CA-6 vacates injunction requiring merged airlines to bargain over union proposals under RLA Sec. 6
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Wednesday, October 18, 2017

CA-6 vacates injunction requiring merged airlines to bargain over union proposals under RLA Sec. 6

By Ronald Miller, J.D.

Finding that a merged airline was arguably justified in its reading of a collective bargaining agreement to permit it to operate two air carriers separately until such time as the parties reached an agreement fully merging the airlines’ pilots, the Sixth Circuit vacated a lower court’s grant of a preliminary injunction ordering the airlines to bargain over union proposals under Section 6 of the RLA. The language of the relevant CBA contractual provision arguably implied that the airlines did not have to bargain over Section 6 proposals involving all pilots of the combined airlines until the union and airlines reached an agreement as to how the new pilots fit under the CBA. Thus, bargaining over the union’s Section 6 proposals would have to wait (Flight Options, LLC v. International Brotherhood of Teamsters, Local 1108, October 16, 2017, Thapar, A.).

A few years ago, Flight Options announced that it would acquire and merge operations with Flexjet. The airlines and their pilots’ union have been fighting ever since. This appeal is about how to integrate the pilots under one collective bargaining agreement.

Contract merger. The Teamsters union has represented the Flight Options pilots for over ten years. When the companies announced the merger, the Flexjet pilots also elected the Teamsters to represent them. Flight Options and the union already had a CBA that says what should happen in the event of a merger. The relevant provision required the airlines and union to modify the agreement “in those respects necessary to permit the integration” of new pilots. The parties had nine months to execute a modified agreement. If they reached an impasse, the contract mandated binding arbitration.

However, the existing CBA also became “amendable” under Section 6 of the RLA shortly after the airlines merged. After the agreement became “amendable,” either party could propose broad changes affecting the pilots’ rates of pay and working conditions. The union served the airlines with notice of proposed changes just before the parties began their merger negotiations under the CBA.

Two duties to bargain. As a consequence, the parties faced two duties to bargain. Of course, the parties disagreed about how those duties interact. The airlines maintain that the parties must resolve their negotiations under the CBA before turning to the union’s Section 6 proposals. However, the union contended that both negotiations would address the same issues and should happen at the same time. The union presented broad Section 6 proposals, while the airlines focused on narrower issues they deemed necessary for integration. Eventually, the union asked the district court for a preliminary injunction ordering the airlines to bargain over its Section 6 proposals in good faith. The district court granted that injunction, and the airlines appealed.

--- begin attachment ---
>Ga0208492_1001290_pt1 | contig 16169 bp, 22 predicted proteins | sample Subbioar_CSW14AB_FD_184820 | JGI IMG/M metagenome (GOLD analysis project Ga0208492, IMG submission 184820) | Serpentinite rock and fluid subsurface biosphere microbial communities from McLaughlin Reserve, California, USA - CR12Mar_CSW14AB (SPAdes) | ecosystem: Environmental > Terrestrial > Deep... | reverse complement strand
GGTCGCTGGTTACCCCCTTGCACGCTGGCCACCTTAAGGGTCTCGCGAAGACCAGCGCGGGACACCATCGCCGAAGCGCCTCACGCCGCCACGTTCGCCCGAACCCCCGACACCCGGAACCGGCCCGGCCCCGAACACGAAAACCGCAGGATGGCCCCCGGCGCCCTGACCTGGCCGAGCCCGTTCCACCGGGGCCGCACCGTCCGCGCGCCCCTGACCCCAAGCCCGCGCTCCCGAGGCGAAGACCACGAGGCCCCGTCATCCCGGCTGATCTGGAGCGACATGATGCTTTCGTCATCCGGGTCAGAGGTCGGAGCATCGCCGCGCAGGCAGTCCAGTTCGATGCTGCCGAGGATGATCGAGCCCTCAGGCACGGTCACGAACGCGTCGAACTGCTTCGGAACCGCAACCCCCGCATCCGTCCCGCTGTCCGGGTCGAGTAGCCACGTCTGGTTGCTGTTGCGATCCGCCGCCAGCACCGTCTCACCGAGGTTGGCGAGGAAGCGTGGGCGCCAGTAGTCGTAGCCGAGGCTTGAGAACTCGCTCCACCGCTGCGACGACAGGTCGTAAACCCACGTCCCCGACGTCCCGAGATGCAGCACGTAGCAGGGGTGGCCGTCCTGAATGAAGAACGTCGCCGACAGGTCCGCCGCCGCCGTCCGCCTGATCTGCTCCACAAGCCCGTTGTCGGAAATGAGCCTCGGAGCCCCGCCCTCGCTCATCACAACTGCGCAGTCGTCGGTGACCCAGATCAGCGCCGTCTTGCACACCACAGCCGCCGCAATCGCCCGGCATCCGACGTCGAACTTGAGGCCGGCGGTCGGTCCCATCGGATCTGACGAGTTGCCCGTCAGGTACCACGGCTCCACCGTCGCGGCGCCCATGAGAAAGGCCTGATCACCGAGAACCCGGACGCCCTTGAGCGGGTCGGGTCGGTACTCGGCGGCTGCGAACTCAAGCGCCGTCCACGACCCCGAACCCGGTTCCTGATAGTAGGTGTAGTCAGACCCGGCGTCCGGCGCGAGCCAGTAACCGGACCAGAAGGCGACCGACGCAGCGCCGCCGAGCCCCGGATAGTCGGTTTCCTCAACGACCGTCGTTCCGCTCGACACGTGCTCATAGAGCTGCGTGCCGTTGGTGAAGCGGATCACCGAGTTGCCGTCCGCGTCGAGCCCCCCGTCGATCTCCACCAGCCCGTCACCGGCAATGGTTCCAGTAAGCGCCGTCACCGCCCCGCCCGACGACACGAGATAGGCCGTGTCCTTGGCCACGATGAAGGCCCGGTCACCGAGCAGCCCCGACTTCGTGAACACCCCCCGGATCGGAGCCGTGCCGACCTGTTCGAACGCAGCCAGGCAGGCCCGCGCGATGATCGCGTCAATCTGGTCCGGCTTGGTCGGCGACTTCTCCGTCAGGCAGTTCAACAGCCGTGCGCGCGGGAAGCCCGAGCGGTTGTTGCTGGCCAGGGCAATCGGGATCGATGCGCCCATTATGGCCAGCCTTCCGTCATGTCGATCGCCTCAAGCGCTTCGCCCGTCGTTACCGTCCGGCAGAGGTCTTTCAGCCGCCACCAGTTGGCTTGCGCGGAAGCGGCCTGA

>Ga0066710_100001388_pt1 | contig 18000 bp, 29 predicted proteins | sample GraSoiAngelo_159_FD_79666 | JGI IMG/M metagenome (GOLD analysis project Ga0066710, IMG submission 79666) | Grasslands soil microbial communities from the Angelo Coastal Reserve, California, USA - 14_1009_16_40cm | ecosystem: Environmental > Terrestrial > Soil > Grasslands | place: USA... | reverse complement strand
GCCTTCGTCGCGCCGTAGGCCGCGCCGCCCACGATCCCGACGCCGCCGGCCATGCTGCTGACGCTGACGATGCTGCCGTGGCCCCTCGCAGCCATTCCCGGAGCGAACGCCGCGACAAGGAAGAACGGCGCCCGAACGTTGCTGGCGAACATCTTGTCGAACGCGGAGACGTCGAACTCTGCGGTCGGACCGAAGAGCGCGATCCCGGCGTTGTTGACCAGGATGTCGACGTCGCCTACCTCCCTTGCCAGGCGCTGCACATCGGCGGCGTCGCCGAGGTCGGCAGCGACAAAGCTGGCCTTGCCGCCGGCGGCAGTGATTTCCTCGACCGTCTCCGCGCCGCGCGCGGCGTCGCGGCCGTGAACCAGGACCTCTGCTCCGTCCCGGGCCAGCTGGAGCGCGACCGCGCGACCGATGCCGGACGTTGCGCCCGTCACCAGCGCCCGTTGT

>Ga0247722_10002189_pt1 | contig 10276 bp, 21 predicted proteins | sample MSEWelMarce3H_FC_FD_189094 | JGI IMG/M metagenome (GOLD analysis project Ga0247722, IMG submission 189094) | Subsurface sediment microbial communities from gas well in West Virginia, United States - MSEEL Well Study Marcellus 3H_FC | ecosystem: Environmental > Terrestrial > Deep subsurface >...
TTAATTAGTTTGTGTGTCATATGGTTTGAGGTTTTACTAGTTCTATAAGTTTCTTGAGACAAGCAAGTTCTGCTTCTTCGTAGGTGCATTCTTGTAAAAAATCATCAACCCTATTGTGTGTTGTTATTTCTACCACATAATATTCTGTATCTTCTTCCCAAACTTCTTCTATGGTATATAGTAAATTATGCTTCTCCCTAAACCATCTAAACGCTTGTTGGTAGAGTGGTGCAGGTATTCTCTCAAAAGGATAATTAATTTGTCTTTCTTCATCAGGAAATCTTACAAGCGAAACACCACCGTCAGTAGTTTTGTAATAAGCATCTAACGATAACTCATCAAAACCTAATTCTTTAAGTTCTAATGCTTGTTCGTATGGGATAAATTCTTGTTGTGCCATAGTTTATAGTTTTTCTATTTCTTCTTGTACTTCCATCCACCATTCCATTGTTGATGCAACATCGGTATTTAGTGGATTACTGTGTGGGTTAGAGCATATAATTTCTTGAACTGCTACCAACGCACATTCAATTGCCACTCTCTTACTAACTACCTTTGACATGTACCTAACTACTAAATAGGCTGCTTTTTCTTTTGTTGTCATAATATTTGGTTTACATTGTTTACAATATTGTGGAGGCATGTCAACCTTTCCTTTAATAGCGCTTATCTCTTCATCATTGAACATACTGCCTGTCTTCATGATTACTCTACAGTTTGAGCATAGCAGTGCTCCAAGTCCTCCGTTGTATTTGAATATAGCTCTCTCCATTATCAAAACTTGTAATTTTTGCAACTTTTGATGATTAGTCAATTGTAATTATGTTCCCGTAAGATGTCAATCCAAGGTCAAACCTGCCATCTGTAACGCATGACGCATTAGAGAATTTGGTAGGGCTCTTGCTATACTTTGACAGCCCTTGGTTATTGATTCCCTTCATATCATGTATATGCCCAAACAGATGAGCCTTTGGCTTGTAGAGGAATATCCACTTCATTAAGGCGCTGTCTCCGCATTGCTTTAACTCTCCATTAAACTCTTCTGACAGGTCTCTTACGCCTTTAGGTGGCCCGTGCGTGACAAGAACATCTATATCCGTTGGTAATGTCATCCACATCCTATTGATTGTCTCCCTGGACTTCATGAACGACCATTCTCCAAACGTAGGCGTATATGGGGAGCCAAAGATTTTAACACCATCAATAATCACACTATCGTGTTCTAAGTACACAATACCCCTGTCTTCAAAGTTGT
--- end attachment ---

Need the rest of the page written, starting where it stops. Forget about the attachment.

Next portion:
Scope of negotiations. The district court found that the dispute over the scope of contractual negotiations was minor and left the issue for arbitration. But it assumed that the dispute over the order of negotiations was major. In the district court’s view, the airlines had a “distinct duty to immediately engage in good faith bargaining under RLA Section 6″ and could not “avoid Section 6 bargaining simply because they wanted to prioritize the arguably narrower category of issues under the CBA. On appeal, the airlines argued that the dispute over the order of negotiations was minor and thus should have gone to arbitration.

Interpretation of CBA. The Sixth Circuit first observed that a dispute can be minor even if it affects the parties’ obligations under Section 6. The proper inquiry was whether the existing CBA “controls the controversy.” As an initial matter, the appeals court considered the airlines’ claims that it had a right under the existing CBA to prioritize contractual merger negotiations. It found that they did. Specifically, the airlines claimed that the contractual merger provision did not apply to the Flexjet pilots until the parties completed merger of the Flexjet pilots. So, in the airlines’ view, negotiating Section 6 proposals, which involved rates of pay and work rules for both sets of pilots was premature. Thus, they claimed that the parties must wait until negotiations fold the Flexjet pilots into the existing contractual terms, and then negotiate the broader issues under Section 6. Accordingly, they claimed that this dispute was minor, because it involved interpreting the CBA.

Next, the court examined whether the airlines’ reading of the CBA was arguably justified. It found that it was. The relevant contractual provision provided that until such time as a fully merged agreement is reached, the surviving air carrier may continue to operate the two carriers separately. That language arguably implied that the airlines do not have to bargain over Section 6 proposals involving all pilots of the combined airlines until “such time as a fully merged agreement is reached.” Accordingly, whether the terms of the CBA in fact allowed the airlines to delay Section 6 negotiations must be determined in arbitration. Thus, the appeals court vacated the district court’s grant of preliminary injunction ordering the airlines to bargain over the union’s Section 6 proposals.

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